What is angina?

Angina: Overview

Angina happens when there is not enough blood flow to your heart muscle. This low blood flow is often a result of coronary artery disease. Coronary artery disease happens when fatty deposits called plaque (say "plak") build up inside your coronary arteries. This plaque may limit the amount of blood to your heart muscle. Having coronary artery disease also increases your risk of a heart attack.

Chest pain or pressure is the most common symptom of angina. But some people have other symptoms, like:

  • Pain, pressure, or a strange feeling in the back, neck, jaw, or upper belly, or in one or both shoulders or arms.
  • Shortness of breath.
  • Nausea or vomiting.
  • Lightheadedness or sudden weakness.
  • Fast or irregular heartbeat.

Angina can be dangerous. That's why it is important to pay attention to your symptoms. Know what is typical for you, learn how to control your symptoms, and understand when you need to get treatment.

A change in your usual pattern of symptoms is an emergency. It may mean that you are having a heart attack.

If you notice any problems or new symptoms, get medical treatment right away.

Angina

Angina happens when there is not enough blood flow to the heart muscle. This low blood flow is often a result of coronary artery disease. Coronary artery disease happens when fatty deposits called plaque (say "plak") build up inside your coronary arteries. This plaque may limit the amount of blood to your heart muscle.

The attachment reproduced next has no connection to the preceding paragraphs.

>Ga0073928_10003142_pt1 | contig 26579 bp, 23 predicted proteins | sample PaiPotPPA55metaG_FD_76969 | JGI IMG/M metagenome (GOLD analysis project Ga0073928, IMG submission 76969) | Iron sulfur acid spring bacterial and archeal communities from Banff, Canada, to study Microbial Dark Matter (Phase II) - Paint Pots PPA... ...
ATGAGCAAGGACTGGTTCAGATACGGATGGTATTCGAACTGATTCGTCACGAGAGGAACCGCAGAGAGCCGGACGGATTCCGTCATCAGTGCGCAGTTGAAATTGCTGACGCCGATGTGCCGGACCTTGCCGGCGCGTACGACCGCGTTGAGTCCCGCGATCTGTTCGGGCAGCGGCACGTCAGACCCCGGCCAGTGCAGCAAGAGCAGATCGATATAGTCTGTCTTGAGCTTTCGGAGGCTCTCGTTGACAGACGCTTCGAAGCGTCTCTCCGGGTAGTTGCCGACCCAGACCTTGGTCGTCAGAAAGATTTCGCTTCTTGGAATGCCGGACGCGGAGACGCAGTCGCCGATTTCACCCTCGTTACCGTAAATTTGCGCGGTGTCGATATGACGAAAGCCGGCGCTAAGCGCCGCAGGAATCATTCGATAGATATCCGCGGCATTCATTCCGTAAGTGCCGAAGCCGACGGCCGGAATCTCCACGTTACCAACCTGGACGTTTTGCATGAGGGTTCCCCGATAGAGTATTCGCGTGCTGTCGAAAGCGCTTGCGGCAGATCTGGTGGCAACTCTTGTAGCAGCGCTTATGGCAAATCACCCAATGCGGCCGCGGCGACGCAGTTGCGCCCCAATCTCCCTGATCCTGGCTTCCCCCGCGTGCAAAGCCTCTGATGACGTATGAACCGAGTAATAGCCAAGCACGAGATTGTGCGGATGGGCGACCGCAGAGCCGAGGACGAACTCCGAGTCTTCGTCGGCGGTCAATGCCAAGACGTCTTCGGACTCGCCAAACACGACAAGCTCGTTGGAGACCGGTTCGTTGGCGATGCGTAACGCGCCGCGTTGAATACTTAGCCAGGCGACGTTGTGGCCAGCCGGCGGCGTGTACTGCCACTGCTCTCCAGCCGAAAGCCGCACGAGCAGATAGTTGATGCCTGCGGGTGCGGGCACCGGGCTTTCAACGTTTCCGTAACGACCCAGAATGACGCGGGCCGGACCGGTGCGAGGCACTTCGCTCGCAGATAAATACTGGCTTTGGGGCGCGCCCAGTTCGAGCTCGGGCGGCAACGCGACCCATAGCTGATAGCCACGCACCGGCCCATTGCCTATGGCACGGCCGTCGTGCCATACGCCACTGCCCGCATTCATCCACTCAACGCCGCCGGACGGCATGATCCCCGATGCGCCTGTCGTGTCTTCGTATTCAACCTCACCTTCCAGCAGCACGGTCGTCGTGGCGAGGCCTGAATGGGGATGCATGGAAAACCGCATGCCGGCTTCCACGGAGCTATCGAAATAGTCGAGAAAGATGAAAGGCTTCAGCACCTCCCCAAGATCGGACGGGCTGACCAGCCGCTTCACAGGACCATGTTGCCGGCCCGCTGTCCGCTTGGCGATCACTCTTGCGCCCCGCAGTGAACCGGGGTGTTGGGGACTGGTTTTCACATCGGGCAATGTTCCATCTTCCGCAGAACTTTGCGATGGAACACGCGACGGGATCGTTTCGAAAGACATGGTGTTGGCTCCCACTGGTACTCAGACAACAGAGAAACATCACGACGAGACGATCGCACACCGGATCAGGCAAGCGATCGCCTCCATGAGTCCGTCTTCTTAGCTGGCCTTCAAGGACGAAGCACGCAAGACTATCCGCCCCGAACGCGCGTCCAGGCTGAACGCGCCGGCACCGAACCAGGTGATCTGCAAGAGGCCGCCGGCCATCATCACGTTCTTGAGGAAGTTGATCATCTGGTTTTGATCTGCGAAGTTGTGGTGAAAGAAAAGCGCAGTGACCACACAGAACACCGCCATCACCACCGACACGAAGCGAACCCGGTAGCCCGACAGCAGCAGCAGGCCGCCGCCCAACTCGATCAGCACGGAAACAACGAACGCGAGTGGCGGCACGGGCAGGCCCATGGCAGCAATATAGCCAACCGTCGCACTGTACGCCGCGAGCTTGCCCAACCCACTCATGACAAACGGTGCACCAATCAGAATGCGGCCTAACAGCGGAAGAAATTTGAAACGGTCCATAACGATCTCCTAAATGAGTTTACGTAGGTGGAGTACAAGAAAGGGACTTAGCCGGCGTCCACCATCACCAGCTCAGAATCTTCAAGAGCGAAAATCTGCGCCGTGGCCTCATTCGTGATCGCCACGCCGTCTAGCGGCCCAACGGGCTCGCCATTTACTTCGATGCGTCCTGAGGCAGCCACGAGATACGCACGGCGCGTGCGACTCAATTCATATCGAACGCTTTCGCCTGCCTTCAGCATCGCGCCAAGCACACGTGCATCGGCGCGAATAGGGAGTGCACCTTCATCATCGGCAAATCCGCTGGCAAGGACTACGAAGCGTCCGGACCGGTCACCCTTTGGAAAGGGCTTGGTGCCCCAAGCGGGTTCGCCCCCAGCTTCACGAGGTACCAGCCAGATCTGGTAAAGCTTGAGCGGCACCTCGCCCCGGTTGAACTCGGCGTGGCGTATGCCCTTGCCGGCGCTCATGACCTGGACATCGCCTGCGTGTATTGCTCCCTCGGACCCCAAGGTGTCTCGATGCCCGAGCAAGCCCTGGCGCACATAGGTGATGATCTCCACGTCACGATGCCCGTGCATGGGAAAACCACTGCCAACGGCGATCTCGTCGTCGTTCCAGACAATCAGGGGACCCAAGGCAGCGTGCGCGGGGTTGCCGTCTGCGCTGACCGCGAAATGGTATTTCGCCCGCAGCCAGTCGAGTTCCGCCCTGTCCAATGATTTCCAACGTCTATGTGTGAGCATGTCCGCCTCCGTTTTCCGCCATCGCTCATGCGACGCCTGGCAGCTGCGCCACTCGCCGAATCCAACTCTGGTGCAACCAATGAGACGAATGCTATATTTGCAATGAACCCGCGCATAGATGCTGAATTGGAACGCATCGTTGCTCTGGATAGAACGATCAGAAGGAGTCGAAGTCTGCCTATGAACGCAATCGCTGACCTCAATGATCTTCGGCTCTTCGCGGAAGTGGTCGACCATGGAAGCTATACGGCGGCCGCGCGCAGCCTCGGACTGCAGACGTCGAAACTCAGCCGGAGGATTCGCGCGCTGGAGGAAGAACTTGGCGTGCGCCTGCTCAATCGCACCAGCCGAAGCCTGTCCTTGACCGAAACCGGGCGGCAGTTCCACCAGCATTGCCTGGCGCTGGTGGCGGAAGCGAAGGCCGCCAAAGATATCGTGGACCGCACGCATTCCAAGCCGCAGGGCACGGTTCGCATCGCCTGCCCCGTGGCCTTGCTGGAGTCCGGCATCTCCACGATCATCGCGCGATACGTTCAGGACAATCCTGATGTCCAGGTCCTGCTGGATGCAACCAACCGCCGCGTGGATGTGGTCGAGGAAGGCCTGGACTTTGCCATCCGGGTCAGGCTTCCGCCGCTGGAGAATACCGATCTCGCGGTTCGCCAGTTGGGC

Most people feel angina symptoms in their chest. The most common symptom is chest pain or pressure, or a strange feeling in the chest. But you might feel symptoms in other parts of your body. Some people feel pain, pressure, or a strange feeling in the back, neck, jaw, or upper belly, or in one or both shoulders or arms.

Other symptoms of angina include shortness of breath, nausea or vomiting, lightheadedness or sudden weakness, or a fast or irregular heartbeat.

Angina can be stable or unstable. Stable angina means that you can usually predict when your symptoms will happen. You probably know what things cause your angina. Angina may be caused by a few things, including activity, stress, smoking, and being exposed to cold. Stable angina can be relieved by rest or nitroglycerin. Unstable angina means that your symptoms have changed and are not following your typical pattern of stable angina. Unstable angina may mean that you are having a heart attack.